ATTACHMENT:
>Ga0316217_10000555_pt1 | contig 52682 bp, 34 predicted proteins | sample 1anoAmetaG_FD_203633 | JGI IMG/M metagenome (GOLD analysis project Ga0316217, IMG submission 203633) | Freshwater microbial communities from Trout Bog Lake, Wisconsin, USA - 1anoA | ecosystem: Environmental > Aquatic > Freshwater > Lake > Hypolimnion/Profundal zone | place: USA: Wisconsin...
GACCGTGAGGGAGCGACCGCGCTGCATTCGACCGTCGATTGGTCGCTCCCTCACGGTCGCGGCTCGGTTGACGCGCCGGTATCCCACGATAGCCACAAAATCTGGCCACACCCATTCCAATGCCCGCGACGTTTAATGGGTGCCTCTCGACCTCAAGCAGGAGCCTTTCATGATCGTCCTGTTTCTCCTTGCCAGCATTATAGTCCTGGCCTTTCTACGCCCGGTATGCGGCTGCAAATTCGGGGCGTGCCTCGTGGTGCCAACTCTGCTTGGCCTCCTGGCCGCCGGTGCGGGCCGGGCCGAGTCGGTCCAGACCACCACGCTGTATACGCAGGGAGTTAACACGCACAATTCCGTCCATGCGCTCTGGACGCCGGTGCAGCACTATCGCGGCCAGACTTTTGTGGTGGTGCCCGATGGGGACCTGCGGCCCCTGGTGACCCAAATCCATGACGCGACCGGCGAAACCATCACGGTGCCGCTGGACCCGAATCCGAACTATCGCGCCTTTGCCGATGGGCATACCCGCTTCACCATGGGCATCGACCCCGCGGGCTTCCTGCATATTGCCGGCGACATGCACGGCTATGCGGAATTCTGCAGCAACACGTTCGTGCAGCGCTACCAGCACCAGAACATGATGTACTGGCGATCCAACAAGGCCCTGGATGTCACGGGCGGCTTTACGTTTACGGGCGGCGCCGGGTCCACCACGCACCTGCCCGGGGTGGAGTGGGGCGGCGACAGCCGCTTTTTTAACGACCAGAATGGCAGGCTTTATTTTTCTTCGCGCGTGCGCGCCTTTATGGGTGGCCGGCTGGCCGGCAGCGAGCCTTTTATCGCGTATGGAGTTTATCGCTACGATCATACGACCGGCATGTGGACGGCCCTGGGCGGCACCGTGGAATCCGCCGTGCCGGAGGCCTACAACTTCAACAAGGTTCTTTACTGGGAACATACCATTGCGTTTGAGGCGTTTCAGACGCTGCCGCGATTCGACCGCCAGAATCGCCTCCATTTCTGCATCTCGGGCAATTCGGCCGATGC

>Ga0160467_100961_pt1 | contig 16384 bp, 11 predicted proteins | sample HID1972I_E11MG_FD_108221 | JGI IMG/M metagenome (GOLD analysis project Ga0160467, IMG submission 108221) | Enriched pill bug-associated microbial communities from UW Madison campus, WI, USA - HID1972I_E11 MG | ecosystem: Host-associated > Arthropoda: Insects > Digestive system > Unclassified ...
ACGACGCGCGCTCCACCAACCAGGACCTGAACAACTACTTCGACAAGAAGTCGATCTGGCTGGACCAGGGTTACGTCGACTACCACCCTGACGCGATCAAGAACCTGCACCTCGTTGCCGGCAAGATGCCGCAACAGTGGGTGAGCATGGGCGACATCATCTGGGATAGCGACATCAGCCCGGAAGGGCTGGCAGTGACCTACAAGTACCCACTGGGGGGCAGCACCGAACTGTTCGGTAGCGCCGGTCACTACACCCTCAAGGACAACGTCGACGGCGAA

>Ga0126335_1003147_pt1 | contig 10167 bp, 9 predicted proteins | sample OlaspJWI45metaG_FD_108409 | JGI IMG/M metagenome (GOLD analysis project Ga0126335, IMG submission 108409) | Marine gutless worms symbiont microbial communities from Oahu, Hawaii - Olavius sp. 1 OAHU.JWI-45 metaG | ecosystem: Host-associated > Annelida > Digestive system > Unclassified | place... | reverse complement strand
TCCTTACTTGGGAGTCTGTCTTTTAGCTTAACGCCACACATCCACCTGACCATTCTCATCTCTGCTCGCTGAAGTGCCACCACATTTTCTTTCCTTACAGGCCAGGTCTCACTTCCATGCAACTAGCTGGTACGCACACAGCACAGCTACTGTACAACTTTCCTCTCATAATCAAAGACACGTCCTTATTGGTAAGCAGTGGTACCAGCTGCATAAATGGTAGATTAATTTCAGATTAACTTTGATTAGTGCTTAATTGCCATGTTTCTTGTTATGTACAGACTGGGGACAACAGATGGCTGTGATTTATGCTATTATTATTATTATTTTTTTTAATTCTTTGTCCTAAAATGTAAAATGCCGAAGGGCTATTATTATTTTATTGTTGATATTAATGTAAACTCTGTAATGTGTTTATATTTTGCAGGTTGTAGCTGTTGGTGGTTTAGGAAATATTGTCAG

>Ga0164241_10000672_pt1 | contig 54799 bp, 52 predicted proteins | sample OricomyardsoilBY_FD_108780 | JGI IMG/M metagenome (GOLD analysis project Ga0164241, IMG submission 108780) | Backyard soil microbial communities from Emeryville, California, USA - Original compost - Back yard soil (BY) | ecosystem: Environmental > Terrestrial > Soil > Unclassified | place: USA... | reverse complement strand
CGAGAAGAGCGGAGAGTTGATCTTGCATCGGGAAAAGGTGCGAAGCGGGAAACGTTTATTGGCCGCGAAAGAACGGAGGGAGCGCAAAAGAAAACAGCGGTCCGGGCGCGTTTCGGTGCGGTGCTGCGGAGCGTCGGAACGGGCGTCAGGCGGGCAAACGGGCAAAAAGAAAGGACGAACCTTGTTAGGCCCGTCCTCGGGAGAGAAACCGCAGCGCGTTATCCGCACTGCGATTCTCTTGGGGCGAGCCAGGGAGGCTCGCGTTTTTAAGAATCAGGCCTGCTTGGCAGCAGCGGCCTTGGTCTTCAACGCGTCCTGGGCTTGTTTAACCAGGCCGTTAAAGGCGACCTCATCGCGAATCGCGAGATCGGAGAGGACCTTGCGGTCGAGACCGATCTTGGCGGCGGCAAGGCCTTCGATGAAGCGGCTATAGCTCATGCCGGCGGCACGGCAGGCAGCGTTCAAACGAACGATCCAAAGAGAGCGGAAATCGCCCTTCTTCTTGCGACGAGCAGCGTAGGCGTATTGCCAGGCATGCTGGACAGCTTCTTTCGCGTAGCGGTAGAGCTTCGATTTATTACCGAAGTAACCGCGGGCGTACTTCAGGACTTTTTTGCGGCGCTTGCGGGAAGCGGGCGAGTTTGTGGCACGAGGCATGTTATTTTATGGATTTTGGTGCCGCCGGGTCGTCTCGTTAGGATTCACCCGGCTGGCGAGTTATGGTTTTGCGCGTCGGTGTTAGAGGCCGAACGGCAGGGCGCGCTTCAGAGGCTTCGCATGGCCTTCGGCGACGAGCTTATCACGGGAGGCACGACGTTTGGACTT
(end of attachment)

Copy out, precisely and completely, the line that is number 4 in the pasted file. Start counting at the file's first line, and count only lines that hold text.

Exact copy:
ACGACGCGCGCTCCACCAACCAGGACCTGAACAACTACTTCGACAAGAAGTCGATCTGGCTGGACCAGGGTTACGTCGACTACCACCCTGACGCGATCAAGAACCTGCACCTCGTTGCCGGCAAGATGCCGCAACAGTGGGTGAGCATGGGCGACATCATCTGGGATAGCGACATCAGCCCGGAAGGGCTGGCAGTGACCTACAAGTACCCACTGGGGGGCAGCACCGAACTGTTCGGTAGCGCCGGTCACTACACCCTCAAGGACAACGTCGACGGCGAA